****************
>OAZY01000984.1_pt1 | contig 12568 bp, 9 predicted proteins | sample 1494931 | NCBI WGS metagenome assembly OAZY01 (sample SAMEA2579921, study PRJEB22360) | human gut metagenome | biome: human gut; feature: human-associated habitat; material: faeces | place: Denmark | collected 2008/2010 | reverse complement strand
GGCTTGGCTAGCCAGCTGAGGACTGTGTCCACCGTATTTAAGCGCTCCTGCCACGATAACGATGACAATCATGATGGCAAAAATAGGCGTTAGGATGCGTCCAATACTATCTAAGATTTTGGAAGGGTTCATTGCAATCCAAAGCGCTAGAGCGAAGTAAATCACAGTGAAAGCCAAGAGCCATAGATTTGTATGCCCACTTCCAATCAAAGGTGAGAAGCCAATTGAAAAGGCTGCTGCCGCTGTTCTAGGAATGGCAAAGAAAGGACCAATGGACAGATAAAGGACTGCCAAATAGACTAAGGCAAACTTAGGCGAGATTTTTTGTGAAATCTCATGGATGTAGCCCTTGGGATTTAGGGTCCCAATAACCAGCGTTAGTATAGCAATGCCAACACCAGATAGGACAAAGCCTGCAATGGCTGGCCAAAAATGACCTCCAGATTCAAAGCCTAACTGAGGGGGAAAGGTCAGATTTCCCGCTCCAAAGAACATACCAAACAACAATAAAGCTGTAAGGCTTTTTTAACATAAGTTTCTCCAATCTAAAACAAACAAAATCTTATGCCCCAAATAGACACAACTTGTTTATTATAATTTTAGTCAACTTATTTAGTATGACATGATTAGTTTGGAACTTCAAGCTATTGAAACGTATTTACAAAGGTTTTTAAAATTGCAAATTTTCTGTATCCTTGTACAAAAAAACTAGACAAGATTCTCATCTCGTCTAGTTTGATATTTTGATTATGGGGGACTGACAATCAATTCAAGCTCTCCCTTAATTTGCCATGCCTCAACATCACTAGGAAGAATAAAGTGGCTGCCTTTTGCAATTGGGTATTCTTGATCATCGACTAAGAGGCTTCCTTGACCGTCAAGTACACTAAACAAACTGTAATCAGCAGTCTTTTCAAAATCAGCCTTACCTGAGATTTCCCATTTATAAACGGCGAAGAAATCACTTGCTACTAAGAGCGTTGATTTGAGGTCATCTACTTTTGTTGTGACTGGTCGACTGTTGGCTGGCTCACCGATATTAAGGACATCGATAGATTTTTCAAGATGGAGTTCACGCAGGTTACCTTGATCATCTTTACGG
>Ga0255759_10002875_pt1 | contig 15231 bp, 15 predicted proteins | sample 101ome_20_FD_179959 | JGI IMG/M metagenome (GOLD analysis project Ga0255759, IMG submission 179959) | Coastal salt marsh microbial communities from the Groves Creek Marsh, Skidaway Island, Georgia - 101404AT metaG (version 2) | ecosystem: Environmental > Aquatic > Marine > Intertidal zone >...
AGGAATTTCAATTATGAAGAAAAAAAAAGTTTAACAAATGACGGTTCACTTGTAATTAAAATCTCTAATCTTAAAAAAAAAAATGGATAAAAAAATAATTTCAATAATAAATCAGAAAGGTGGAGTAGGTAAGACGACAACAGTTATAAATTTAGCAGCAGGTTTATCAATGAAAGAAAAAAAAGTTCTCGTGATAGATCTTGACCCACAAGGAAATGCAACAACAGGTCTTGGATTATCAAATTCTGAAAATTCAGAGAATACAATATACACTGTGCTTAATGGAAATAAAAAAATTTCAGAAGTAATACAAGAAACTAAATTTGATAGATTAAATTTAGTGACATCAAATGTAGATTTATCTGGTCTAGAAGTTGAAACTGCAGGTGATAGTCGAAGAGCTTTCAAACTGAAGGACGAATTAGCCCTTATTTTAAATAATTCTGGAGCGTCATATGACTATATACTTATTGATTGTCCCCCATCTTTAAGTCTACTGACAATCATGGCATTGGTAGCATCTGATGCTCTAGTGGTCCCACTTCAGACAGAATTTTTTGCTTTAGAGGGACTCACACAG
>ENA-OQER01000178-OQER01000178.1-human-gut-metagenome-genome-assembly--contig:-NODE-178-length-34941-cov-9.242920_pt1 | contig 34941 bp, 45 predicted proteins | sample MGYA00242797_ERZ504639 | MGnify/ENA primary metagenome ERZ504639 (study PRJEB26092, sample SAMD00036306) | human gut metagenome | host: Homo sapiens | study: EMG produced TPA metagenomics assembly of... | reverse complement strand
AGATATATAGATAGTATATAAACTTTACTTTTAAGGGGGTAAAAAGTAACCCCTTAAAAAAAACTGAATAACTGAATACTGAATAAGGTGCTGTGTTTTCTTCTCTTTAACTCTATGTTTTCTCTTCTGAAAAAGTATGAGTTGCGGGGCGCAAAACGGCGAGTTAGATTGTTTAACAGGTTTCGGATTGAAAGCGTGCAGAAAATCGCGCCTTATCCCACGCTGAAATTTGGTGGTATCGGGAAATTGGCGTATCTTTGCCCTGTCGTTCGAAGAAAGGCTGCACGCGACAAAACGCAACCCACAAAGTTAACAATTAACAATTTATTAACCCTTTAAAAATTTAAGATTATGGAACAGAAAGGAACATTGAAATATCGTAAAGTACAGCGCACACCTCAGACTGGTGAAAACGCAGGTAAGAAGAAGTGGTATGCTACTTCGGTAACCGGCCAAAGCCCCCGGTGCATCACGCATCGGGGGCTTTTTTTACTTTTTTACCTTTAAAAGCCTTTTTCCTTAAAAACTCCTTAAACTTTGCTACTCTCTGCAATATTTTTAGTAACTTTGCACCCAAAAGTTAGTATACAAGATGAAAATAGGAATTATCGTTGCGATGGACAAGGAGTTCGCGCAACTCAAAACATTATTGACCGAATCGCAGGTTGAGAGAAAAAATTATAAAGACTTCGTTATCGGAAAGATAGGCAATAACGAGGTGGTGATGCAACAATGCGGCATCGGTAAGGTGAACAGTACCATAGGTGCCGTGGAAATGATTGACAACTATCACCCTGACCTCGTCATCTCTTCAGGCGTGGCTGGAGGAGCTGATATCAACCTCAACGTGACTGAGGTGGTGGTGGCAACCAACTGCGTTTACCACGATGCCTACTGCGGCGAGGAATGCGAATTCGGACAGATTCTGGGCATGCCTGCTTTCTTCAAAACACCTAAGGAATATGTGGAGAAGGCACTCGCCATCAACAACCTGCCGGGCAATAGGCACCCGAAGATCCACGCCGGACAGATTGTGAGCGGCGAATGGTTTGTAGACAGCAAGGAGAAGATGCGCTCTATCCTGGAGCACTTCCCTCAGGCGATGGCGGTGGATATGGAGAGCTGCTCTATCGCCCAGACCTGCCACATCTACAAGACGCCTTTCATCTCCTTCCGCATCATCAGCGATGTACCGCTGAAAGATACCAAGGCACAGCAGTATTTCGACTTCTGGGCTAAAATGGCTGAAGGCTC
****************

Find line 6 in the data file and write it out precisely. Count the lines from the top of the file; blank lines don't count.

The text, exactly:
AGATATATAGATAGTATATAAACTTTACTTTTAAGGGGGTAAAAAGTAACCCCTTAAAAAAAACTGAATAACTGAATACTGAATAAGGTGCTGTGTTTTCTTCTCTTTAACTCTATGTTTTCTCTTCTGAAAAAGTATGAGTTGCGGGGCGCAAAACGGCGAGTTAGATTGTTTAACAGGTTTCGGATTGAAAGCGTGCAGAAAATCGCGCCTTATCCCACGCTGAAATTTGGTGGTATCGGGAAATTGGCGTATCTTTGCCCTGTCGTTCGAAGAAAGGCTGCACGCGACAAAACGCAACCCACAAAGTTAACAATTAACAATTTATTAACCCTTTAAAAATTTAAGATTATGGAACAGAAAGGAACATTGAAATATCGTAAAGTACAGCGCACACCTCAGACTGGTGAAAACGCAGGTAAGAAGAAGTGGTATGCTACTTCGGTAACCGGCCAAAGCCCCCGGTGCATCACGCATCGGGGGCTTTTTTTACTTTTTTACCTTTAAAAGCCTTTTTCCTTAAAAACTCCTTAAACTTTGCTACTCTCTGCAATATTTTTAGTAACTTTGCACCCAAAAGTTAGTATACAAGATGAAAATAGGAATTATCGTTGCGATGGACAAGGAGTTCGCGCAACTCAAAACATTATTGACCGAATCGCAGGTTGAGAGAAAAAATTATAAAGACTTCGTTATCGGAAAGATAGGCAATAACGAGGTGGTGATGCAACAATGCGGCATCGGTAAGGTGAACAGTACCATAGGTGCCGTGGAAATGATTGACAACTATCACCCTGACCTCGTCATCTCTTCAGGCGTGGCTGGAGGAGCTGATATCAACCTCAACGTGACTGAGGTGGTGGTGGCAACCAACTGCGTTTACCACGATGCCTACTGCGGCGAGGAATGCGAATTCGGACAGATTCTGGGCATGCCTGCTTTCTTCAAAACACCTAAGGAATATGTGGAGAAGGCACTCGCCATCAACAACCTGCCGGGCAATAGGCACCCGAAGATCCACGCCGGACAGATTGTGAGCGGCGAATGGTTTGTAGACAGCAAGGAGAAGATGCGCTCTATCCTGGAGCACTTCCCTCAGGCGATGGCGGTGGATATGGAGAGCTGCTCTATCGCCCAGACCTGCCACATCTACAAGACGCCTTTCATCTCCTTCCGCATCATCAGCGATGTACCGCTGAAAGATACCAAGGCACAGCAGTATTTCGACTTCTGGGCTAAAATGGCTGAAGGCTC